Unlike the 2018 Golden Globes, at this year's Academy Awards, no one, not even Natalie Portman, will be able to introduce the Oscars' Best Director category by saying "all-male directing nominees." For the first time in nearly a decade, a woman, Greta Gerwig was nominated for Best Director. If Gerwig wins, she'd be only the second woman to win Best Director in the Academy Awards' 90-year history. (The Hurt Locker's Kathryn Bigelow being the first and only female winner in that category.)
There are a lot of reasons to celebrate Gerwig's much-deserved nomination for her solo directing debut. (She co-directed the 2008 film Nights and Weekends with Joe Swanberg.) After all, Lady Bird set the Rotten Tomatoes record for best-reviewed movie of all time, a movie that's about a teenage girl coming into her own. But, Gerwig's nomination should really be celebrated for what it could mean for the future of female directors and other women behind the camera.
The history of female directors at the Oscars is short and rather pathetic. Gerwig is only the fifth woman up for Best Director, according to The Hollywood Reporter, which reported that as of 2017, the ratio of male to female winners in this category was 1 to 88. For nearly a hundred years, that category more often than not has been all-male and all-white.
In the past decade, only nine male directors of color have been nominated with three winning: Ang Lee in 2012 for Life Of Pi; Alfonso Cuarón in 2013 for Gravity, and Alejandro G. Iñárritu in 2014 and 2015 for Birdman and The Revenant, respectively. (No woman of color has been nominated in this category ever, FYI.)
It's why this year's nominees stand out. Gerwig will be going up against Phantom Thread's Paul Thomas Anderson, Dunkirk's Christopher Nolan, The Shape of Water's Guillermo del Toro, and Get Out's Jordan Peele. Del Toro —whose film is the most nominated this year with 13 — is from Mexico. While Peele is only the fifth African American director to score a nomination and would become the first Black director to win Best Director if he snags the statue.
While there's more than one chance that a director could make history in 2018, it's last year's Oscars that got us here. After years of accusations that the awards were too white and too male, Hollywood hit its breaking point in 2016 when the lack of diversity in all four major acting categories for the second year in a row got people talking. It not only rehashed the 2015 hashtag #OscarsSoWhite it had people like Jada Pinkett Smith calling for an all-out boycott of the awards.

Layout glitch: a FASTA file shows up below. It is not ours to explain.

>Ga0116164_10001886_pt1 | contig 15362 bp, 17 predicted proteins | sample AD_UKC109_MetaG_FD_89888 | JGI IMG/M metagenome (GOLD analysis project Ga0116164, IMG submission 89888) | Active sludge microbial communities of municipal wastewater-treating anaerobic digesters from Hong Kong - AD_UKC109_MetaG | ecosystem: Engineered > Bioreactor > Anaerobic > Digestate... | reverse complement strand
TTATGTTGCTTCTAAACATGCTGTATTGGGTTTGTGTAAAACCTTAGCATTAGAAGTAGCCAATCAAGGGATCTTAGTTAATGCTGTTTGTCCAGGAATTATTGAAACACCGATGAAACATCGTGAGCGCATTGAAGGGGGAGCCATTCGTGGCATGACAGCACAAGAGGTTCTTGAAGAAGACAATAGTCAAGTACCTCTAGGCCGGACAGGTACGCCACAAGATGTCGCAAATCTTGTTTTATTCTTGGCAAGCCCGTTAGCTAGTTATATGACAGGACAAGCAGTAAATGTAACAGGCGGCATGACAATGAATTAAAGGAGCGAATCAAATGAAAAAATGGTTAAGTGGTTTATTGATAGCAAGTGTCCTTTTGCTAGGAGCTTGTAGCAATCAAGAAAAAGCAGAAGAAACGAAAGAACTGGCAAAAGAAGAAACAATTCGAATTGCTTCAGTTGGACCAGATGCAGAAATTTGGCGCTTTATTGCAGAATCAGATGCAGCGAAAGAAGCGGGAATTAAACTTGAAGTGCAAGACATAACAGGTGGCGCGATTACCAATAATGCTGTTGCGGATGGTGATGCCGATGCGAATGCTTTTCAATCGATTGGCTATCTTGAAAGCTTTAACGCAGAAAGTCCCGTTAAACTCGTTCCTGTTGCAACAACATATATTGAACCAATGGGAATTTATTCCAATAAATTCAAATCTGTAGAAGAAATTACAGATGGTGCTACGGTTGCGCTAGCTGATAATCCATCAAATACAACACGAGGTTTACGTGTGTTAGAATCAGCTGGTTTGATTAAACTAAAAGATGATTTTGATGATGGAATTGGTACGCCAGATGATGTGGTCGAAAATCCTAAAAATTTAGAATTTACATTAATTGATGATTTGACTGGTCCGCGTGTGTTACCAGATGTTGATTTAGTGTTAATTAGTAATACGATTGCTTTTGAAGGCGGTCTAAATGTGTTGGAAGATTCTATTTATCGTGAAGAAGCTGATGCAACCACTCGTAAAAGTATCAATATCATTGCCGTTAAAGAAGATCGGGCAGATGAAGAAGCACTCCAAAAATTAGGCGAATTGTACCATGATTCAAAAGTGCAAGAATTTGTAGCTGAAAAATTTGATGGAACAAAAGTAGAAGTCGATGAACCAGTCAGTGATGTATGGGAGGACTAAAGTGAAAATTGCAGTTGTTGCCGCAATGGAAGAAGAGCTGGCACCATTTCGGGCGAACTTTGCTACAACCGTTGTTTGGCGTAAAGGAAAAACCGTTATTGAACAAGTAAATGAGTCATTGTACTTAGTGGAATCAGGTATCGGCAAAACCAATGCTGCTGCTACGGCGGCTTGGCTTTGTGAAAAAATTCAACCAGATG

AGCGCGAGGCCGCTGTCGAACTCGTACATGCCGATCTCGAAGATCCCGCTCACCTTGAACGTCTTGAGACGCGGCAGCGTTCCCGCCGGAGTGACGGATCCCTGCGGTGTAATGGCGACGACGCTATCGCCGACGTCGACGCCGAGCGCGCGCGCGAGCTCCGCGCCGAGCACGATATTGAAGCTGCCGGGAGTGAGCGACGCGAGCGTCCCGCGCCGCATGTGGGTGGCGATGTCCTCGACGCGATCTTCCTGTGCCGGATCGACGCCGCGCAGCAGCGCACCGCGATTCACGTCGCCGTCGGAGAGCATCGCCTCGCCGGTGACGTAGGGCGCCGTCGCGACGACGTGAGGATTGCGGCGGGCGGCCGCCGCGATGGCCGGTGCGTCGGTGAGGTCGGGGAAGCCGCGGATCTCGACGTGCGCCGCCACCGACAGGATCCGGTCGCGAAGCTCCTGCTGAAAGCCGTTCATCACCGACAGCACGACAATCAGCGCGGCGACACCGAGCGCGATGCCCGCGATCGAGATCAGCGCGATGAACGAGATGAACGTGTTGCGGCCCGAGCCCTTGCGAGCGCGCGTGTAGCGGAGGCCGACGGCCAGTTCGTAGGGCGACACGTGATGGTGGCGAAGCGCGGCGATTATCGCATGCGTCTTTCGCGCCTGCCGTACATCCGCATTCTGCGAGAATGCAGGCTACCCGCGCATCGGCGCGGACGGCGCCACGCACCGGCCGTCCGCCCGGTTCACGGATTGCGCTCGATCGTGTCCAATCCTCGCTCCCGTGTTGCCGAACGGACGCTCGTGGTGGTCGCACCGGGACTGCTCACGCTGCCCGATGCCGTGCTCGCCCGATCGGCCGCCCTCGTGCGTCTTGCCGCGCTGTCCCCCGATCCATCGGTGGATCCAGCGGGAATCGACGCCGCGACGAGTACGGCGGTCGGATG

The criticism led the Academy to make serious changes to its voting body, which, no surprise, was overwhelmingly white, male, and old. They invited a record number of 683 new members to join — 46 percent of these new members were female, while 41 percent were people of color — including recent Oscar winner Brie Larson, Creed director Ryan Coogler, Gerwig, and Mary J. Blige, who was nominated this year for Best Supporting Actress for Mudbound.
The world saw the beginnings of how important that change was when the 2017 Oscars avoided a repeat of #OscarsSoWhite, nominated at least one performer of color in every acting category and nominating three films with predominately Black casts — Fences, Moonlight, and Hidden Figures — for Best Picture. It was an improvement — and, let's be honest, the least the could do after years of snubs — but it was a very small one. In the technical categories there was still a lot of work to be done.
In 2018, the Academy seemed to make a little good on some of their problems, nominating more women and people of color not only in the gendered acting categories, but in the behind-the-camera categories, too. This year, women got nods in categories that are all too often all-male including directing, editing, and cinematography, where Mudbound's Rachel Morrison became the first woman nominated for Best Cinematography.
The power of seeing more women and POC nominated this year is hard to deny and it likely came from the outspokenness for change from those in the industry. But it's a Band-Aid for a bigger problem. To make real change it's not just speaking up about the lack of diversity when that year's Oscar nominations are announced. It's about making sure there is more representation in film in the months leading up to the awards. This way, there is no reason that Greta Gerwig is the only female nominee, or Jordan Peele is the only Black nominee for Best Director.
The goal shouldn't just be to get more women nominated, it should be about getting more women and women of color hired behind the camera. Last year, the annual Celluloid Ceiling study by the Center for the Study of Women in Television & Film found that, in 2016, only 7 percent of the 250 films were directed by women. While three more women directed a top 100 film in 2017 compared to the year before, according to The Hollywood Reporter that only brought the number up to eight last year.
This isn't to say these nominations don't help. Morrison told the Los Angeles Times that by becoming the first female cinematographer nominated for an Oscar that she hopes it opens the door for more women to become cinematographers. "I think that once you see 50% of us [in the industry]," Morrison said, "you'll see a lot more nominations this time of year."
The point is: Hollywood shouldn't pat itself on the back just yet, there is still too much work to be done. People can't get complacent, they need to continue pushing the film industry to make changes and move forward with its hiring practices. A continuous outspoken push for more diverse hiring behind the camera is the only way to level the playing field. It's the only way to guarantee that in the future seeing an Oscars category that isn't all-male or all-white won't be something to celebrate, it'll be a thing of the past.